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Youth Offending Essay - Literature review Example

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Summary
Introduction
Social exclusion and socioeconomic statuses have been central to the study of the over-representation of ethnic and racial minorities in criminal justice systems of many a country (Hills, 2002)…
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Youth Offending Essay
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Youth Offending Essay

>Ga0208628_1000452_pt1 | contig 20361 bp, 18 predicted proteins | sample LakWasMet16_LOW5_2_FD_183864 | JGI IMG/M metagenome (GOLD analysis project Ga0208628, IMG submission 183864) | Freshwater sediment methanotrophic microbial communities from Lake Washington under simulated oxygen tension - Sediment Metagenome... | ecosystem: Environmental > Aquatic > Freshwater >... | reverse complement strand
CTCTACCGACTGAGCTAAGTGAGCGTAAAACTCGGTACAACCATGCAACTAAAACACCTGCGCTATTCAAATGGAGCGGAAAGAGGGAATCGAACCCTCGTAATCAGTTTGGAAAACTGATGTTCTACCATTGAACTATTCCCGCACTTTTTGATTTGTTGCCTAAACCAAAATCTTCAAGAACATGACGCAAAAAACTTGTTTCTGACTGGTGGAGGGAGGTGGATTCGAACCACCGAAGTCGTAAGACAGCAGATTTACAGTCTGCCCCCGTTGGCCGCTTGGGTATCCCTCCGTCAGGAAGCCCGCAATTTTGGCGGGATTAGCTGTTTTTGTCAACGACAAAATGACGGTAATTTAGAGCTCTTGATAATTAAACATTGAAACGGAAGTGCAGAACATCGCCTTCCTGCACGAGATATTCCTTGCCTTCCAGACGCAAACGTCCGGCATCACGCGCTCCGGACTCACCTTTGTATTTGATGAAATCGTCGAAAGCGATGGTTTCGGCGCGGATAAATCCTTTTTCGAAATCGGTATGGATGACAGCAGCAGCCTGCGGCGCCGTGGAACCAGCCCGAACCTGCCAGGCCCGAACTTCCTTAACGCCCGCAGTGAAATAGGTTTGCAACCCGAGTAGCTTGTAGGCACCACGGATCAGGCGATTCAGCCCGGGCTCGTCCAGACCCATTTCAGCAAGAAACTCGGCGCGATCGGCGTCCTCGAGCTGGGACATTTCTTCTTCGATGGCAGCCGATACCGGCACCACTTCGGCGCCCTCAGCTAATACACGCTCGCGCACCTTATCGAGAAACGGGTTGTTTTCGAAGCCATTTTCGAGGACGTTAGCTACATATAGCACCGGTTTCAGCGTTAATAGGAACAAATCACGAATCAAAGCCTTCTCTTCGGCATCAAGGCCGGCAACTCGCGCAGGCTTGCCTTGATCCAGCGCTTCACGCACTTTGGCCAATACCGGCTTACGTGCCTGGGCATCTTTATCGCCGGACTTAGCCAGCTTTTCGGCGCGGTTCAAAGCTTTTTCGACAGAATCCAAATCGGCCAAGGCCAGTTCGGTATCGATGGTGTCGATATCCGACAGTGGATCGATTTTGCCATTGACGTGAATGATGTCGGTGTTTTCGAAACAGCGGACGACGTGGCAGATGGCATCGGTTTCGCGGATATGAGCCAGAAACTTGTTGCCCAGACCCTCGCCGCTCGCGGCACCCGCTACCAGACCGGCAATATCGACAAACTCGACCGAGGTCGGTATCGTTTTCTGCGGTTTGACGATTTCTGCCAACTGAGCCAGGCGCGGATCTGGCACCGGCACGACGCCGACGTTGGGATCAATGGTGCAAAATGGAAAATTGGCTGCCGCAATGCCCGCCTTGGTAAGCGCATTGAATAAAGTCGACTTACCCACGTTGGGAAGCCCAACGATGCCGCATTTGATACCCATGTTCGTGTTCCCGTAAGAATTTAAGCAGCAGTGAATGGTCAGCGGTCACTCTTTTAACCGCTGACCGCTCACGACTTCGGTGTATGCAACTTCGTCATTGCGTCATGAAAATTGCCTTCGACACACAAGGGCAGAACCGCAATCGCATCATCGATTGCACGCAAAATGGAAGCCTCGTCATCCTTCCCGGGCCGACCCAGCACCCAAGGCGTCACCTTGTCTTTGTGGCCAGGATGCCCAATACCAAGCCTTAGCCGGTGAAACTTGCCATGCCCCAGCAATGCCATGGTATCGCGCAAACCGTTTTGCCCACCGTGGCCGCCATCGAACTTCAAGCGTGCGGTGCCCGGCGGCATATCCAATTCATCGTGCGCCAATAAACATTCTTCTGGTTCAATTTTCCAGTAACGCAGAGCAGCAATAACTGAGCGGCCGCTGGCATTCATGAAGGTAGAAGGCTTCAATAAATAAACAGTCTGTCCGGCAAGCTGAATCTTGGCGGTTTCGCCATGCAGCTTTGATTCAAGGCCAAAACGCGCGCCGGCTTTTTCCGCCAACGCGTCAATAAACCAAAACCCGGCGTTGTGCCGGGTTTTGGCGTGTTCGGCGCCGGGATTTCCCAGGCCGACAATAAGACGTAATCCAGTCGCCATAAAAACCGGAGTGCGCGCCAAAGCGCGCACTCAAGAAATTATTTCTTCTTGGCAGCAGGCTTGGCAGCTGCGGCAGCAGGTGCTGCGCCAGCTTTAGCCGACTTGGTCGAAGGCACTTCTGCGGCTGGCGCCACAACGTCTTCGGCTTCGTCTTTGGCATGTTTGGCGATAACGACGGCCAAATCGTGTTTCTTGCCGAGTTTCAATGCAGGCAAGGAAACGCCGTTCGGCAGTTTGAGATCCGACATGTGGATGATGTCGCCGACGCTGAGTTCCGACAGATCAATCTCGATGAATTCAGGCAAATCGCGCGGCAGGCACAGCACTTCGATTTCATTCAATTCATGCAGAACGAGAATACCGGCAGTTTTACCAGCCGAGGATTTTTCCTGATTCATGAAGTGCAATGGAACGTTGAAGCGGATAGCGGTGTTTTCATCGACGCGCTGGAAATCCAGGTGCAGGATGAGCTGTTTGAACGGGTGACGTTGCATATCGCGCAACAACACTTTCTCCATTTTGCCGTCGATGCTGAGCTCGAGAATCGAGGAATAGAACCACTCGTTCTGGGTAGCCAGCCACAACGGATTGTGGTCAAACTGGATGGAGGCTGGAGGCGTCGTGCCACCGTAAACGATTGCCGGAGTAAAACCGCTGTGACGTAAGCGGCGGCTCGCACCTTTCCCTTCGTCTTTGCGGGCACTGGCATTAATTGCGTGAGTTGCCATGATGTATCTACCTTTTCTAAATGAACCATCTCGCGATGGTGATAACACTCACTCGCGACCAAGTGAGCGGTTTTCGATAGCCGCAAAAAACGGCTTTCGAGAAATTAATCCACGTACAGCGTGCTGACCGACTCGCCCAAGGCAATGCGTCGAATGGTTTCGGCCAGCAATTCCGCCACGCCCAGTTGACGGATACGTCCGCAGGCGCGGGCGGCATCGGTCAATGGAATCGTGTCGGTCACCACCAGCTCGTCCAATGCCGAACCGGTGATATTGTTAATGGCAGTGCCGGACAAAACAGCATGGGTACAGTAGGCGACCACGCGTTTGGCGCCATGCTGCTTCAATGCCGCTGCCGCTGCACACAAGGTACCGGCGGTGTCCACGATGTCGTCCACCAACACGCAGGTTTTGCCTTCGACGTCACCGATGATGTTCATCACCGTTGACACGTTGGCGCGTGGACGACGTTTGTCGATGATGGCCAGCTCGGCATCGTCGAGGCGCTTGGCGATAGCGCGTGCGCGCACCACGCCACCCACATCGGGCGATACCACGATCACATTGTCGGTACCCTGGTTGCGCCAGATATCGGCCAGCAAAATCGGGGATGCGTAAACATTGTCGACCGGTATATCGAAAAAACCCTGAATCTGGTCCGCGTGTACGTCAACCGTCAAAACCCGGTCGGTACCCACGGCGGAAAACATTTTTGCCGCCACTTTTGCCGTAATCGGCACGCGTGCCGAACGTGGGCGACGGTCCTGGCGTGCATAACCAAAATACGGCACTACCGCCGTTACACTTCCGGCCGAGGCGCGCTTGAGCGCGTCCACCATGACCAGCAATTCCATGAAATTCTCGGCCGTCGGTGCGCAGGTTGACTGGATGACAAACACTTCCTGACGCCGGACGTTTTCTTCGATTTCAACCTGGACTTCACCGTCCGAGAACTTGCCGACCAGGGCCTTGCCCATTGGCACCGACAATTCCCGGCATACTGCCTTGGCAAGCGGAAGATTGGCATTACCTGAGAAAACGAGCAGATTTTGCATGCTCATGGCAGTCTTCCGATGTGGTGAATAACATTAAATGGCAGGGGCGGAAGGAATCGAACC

Download file to see previous pages... Social exclusion refers to the lack of acceptance, belonging and recognition of an individual or a community by others despite the fact that they may be neighbours in a city or a country (Friedman, 1993). Studies have shown that Black and Ethnic Minority (BEM) youths are the most affected by social exclusion in Wales and England. Interestingly, socially exclude youth are often found to be socially and economically vulnerable and have higher risks of living diminished lives in the eyes of the advantaged as well as in their own eyes (Applebaum et al., 2010). The social and economic changes in the free-market economies have been cited as the main causes of social exclusion of minority youths, more so in the Western countries. In addition, weaknesses and inequalities in government service provision have made socially excluded people rather vulnerable in many ways (Coker, 2003). For instance, in England and Wales, the socioeconomically deprived and socially exclude ethnic minority youths have been found to be at higher risks of being crime victims or offenders given their propensity towards committing crimes (CRC, 2008a). This paper thus explores the reasons youths from ethnic minority groups are over-represented in the criminal justice system of Wales and England and the possible approaches with which this trend may be addressed. The Criminal Justice System and Black Minority Youths Perhaps one of the most regrettable and enduring characteristic of the criminal justice systems is racial profiling and stereotyping of youths from minority ethnic groups (CRC, 2008b). Fortunately, there has been a considerable increase in the galvanisation of the link between minority ethnic groups and crime (University of Georgia, 2006). In worse cases, there have been so much racial stereotyping and crime profiling that black youths are referred to as ‘criminal predators’ (Silver, 1994). According to the Youth Justice Board (YJB), which reported that 1,822 young offenders were in custody in the 2010/2011 period, it is this profiling of minority youths that has subtly justified the over-representation of youths from minority ethnic groups and races in the criminal justice systems (BBC, 2011). Out of this population, minority ethnic youths constituted 39%, a 6% increase over the 2009/2010 period. However, the general figures of youth offenders dropped from 1977 of the 2009/2010 period (BBC, 2011). The Guardian also reported similar trends in both Wales and England, reporting that young black men accounted for nearly 40% of the population of youth jails in the two countries. Comparing the 2006 and the 2009/2010 period, the joint report with the Youth Justice Board (YJB) indicated an increase from 23% to 39% by young black youth composition (The Guardian, 2011). This over-representation is not only evident at the trial stages/courts but also in the correctional facilities such as prisons. Although, an unofficial policy, the tendency to racially and ethnically profile minority youths is so rampant that criminal justice practitioners openly practice it. Certain elements have been identified to be core to the culture of racial profiling and the emergence and practice of minority youth typification in the criminal justice system (Walker, 1977). While the number of minority youths incarcerated in the UK and Wales in the last three decades increased, the number of incarcerated white/majority has considerably gone down. Since historical times, youths from minority groups have consistently been over-represented at all the stages in the criminal justice system in the UK and Wales, the senior and the juvenile justice systems (Walker, 1992). In fact, this ...Download file to see next pagesRead More
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